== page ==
Chef Scott Conant has spent his career working toward the balance between simplicity and sophistication. His Manhattan restaurant, Scarpetta, is named after the Italian word for bread soaked with whatever's left on the plate after a good meal. Famed for his Italian dishes, Conant shares a few favorites.
Recipe courtesy of Scott Conant's "Bold Italian"
This is a straightforward, traditional, fresh tomato sauce in which ripe tomatoes -- and little else -- get cooked quickly to retain their vibrant flavor. Why, then, is it such a hit? The key is in the finish. Here's how I put the dish together at the restaurant: I take a single portion of pasta cooked just shy of al dente and add it to a sauté pan that holds a single portion of hot, bubbling tomato sauce. To toss the pasta and sauce together, I use that pan-jerking method we chefs are so fond of. I do this to look cool. Just kidding. The real reason is that this technique not only coats the pasta evenly with the sauce, but it also introduces a little air into the proces,s making the dish feel lighter and brighter. To accomplish this aeration with larger portions and without fancy wrist work, cook the sauce in a pan with a lot of surface area. When you add the pasta to the sauce, gently toss the pasta with a couple of wooden spoons (tongs can bruise and break the strands), lifting the pasta high above the bottom of the pot. Finish the dish with some butter, some cheese and some basil.
About 20 ripe plum tomatoes
About 1/3 cup extra-virgin olive oil, plus more to finish the dish
Pinch of crushed red pepper
Kosher salt and freshly ground black pepper
1 tablespoon unsalted butters
1 ounce freshly grated Parmigiano-Reggiano (about ½ cup)
6 to 8 fresh basil leaves, well washed and dried, stacked and rolled into a cylinder and cut thinly crosswise into a chiffonade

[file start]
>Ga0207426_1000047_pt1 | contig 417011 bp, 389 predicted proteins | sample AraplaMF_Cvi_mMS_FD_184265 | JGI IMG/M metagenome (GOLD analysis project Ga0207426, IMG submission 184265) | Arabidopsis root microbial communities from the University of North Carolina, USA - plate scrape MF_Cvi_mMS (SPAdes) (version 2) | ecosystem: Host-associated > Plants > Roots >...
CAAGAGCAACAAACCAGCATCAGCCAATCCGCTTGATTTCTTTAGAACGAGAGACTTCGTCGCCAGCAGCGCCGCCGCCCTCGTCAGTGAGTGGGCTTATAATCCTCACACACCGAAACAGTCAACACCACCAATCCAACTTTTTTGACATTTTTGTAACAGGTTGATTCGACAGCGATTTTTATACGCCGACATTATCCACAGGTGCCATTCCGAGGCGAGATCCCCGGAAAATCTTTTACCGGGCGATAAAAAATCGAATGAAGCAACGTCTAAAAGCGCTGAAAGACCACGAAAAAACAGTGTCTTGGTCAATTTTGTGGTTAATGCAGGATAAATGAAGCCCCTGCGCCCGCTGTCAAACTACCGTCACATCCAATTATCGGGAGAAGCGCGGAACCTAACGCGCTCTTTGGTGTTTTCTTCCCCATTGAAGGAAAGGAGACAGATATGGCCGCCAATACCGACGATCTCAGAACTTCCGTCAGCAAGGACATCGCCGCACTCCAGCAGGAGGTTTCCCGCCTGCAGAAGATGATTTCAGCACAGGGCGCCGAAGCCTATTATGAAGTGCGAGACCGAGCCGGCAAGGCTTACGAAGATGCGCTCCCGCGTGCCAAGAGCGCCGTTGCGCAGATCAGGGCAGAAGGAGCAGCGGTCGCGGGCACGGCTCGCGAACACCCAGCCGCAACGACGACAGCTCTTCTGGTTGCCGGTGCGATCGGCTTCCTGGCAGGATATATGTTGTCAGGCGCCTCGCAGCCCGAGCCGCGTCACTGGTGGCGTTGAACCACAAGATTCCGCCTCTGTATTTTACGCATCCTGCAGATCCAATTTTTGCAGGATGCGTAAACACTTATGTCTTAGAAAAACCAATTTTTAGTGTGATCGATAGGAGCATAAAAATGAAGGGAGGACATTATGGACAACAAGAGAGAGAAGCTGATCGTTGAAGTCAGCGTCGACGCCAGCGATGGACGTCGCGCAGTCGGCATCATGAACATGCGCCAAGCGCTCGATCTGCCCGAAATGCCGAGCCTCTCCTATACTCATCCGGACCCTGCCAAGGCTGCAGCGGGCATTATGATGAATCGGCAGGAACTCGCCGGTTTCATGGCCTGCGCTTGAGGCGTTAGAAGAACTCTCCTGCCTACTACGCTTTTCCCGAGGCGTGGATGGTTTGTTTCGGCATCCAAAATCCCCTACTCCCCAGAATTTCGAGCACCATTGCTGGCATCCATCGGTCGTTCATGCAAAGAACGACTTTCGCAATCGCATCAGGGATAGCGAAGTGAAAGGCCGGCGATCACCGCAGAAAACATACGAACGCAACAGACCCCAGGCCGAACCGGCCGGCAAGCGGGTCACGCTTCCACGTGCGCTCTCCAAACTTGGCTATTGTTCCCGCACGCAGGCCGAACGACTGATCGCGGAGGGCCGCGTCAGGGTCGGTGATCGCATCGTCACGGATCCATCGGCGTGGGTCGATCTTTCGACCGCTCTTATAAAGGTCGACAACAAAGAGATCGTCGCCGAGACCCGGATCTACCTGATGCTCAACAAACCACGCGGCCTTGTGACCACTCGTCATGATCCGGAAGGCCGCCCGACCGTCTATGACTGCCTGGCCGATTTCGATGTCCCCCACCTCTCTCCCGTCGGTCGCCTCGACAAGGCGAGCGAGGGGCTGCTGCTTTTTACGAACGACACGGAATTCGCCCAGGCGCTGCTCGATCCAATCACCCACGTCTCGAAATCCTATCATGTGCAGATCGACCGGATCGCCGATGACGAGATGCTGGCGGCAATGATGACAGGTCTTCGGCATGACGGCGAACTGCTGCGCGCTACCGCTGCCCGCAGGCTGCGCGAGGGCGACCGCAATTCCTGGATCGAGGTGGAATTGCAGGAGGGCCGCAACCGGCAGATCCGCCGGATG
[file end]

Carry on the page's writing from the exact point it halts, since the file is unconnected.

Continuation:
1 pound spaghetti,either high-quality dry or homemade
To peel the tomatoes: Bring a large pot of water to a boil. Have a large bowl of ice water nearby. Cut a small "X" on the bottom of each tomato. Ease about five tomatoes in the pot and cook, let boil for about 15 seconds and then promptly move them to the waiting ice water. (Do this with the remaining tomatoes.) Pull off the skin with the tip of a paring knife. If the skin sticks, try a vegetable peeler using a gentle sawing motion. Cut the tomatoes in half and use your finger to flick out the seeds.
To cook the tomatoes: In a wide pan, heat the 1/3 cup of olive oil over medium-high heat until quite hot. Add the tomatoes, red pepper flakes, and season lightly with the salt and pepper. (I always start with a light hand with the salt and pepper because as the tomatoes reduce, the salt will become concentrated.)
Let the tomatoes cook for a few minutes to soften. Then, using a potato masher, chop the tomatoes finely. Cook the tomatoes for 20 to 25 minutes, until the tomatoes are tender and the sauce has thickened. (You can make the sauce, which yields about 3 cups, ahead of time. Refrigerate it for up to 2 days or freeze it for longer storage.)